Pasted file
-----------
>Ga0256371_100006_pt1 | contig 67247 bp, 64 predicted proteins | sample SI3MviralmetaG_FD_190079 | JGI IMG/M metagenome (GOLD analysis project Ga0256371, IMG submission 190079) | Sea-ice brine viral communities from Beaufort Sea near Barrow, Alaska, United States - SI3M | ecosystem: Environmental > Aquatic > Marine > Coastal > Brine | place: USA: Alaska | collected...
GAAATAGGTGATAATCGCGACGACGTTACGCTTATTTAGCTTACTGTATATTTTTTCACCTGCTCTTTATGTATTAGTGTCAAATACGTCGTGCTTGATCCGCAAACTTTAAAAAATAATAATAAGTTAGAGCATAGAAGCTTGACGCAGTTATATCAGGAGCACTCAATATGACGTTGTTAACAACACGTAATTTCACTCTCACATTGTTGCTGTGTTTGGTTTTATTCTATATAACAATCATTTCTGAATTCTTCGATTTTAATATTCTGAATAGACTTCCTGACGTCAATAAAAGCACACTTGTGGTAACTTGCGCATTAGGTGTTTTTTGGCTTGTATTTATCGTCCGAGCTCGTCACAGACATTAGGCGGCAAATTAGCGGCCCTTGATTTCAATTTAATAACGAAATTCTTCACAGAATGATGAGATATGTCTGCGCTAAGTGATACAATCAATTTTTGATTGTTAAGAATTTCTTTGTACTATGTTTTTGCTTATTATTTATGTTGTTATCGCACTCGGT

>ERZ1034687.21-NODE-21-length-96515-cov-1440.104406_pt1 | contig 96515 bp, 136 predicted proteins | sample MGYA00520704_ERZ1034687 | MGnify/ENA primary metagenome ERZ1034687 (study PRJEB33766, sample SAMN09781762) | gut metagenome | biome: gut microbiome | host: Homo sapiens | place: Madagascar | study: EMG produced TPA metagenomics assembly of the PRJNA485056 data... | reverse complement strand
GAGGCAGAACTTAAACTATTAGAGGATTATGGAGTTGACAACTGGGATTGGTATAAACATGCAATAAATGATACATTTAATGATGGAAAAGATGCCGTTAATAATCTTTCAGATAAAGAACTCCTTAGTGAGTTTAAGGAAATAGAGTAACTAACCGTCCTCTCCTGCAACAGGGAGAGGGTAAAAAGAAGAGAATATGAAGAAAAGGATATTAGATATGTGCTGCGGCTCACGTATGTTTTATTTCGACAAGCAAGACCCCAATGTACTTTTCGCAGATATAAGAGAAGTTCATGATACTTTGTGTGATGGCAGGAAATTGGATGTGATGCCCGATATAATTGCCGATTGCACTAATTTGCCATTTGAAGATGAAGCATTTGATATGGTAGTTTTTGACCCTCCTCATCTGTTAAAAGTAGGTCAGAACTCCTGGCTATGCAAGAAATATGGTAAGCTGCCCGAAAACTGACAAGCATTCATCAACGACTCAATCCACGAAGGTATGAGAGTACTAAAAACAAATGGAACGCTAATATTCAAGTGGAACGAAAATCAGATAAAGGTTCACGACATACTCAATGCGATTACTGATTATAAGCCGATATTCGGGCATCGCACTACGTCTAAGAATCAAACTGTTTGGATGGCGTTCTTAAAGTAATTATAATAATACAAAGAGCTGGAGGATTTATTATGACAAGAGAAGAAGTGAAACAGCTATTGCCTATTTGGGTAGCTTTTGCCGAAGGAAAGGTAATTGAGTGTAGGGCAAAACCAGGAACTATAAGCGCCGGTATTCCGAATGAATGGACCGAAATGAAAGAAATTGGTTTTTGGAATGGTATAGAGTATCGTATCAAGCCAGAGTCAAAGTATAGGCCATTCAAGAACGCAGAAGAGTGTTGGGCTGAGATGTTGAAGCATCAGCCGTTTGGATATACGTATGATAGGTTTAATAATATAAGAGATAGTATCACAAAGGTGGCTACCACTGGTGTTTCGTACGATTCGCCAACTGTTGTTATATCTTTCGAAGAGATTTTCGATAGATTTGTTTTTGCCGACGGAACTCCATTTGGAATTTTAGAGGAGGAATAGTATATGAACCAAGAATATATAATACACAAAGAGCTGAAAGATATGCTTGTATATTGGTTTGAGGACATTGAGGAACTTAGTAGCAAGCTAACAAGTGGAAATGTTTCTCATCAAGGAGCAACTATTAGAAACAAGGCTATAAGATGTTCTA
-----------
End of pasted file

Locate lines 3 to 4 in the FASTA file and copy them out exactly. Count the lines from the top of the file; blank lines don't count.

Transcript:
>ERZ1034687.21-NODE-21-length-96515-cov-1440.104406_pt1 | contig 96515 bp, 136 predicted proteins | sample MGYA00520704_ERZ1034687 | MGnify/ENA primary metagenome ERZ1034687 (study PRJEB33766, sample SAMN09781762) | gut metagenome | biome: gut microbiome | host: Homo sapiens | place: Madagascar | study: EMG produced TPA metagenomics assembly of the PRJNA485056 data... | reverse complement strand
GAGGCAGAACTTAAACTATTAGAGGATTATGGAGTTGACAACTGGGATTGGTATAAACATGCAATAAATGATACATTTAATGATGGAAAAGATGCCGTTAATAATCTTTCAGATAAAGAACTCCTTAGTGAGTTTAAGGAAATAGAGTAACTAACCGTCCTCTCCTGCAACAGGGAGAGGGTAAAAAGAAGAGAATATGAAGAAAAGGATATTAGATATGTGCTGCGGCTCACGTATGTTTTATTTCGACAAGCAAGACCCCAATGTACTTTTCGCAGATATAAGAGAAGTTCATGATACTTTGTGTGATGGCAGGAAATTGGATGTGATGCCCGATATAATTGCCGATTGCACTAATTTGCCATTTGAAGATGAAGCATTTGATATGGTAGTTTTTGACCCTCCTCATCTGTTAAAAGTAGGTCAGAACTCCTGGCTATGCAAGAAATATGGTAAGCTGCCCGAAAACTGACAAGCATTCATCAACGACTCAATCCACGAAGGTATGAGAGTACTAAAAACAAATGGAACGCTAATATTCAAGTGGAACGAAAATCAGATAAAGGTTCACGACATACTCAATGCGATTACTGATTATAAGCCGATATTCGGGCATCGCACTACGTCTAAGAATCAAACTGTTTGGATGGCGTTCTTAAAGTAATTATAATAATACAAAGAGCTGGAGGATTTATTATGACAAGAGAAGAAGTGAAACAGCTATTGCCTATTTGGGTAGCTTTTGCCGAAGGAAAGGTAATTGAGTGTAGGGCAAAACCAGGAACTATAAGCGCCGGTATTCCGAATGAATGGACCGAAATGAAAGAAATTGGTTTTTGGAATGGTATAGAGTATCGTATCAAGCCAGAGTCAAAGTATAGGCCATTCAAGAACGCAGAAGAGTGTTGGGCTGAGATGTTGAAGCATCAGCCGTTTGGATATACGTATGATAGGTTTAATAATATAAGAGATAGTATCACAAAGGTGGCTACCACTGGTGTTTCGTACGATTCGCCAACTGTTGTTATATCTTTCGAAGAGATTTTCGATAGATTTGTTTTTGCCGACGGAACTCCATTTGGAATTTTAGAGGAGGAATAGTATATGAACCAAGAATATATAATACACAAAGAGCTGAAAGATATGCTTGTATATTGGTTTGAGGACATTGAGGAACTTAGTAGCAAGCTAACAAGTGGAAATGTTTCTCATCAAGGAGCAACTATTAGAAACAAGGCTATAAGATGTTCTA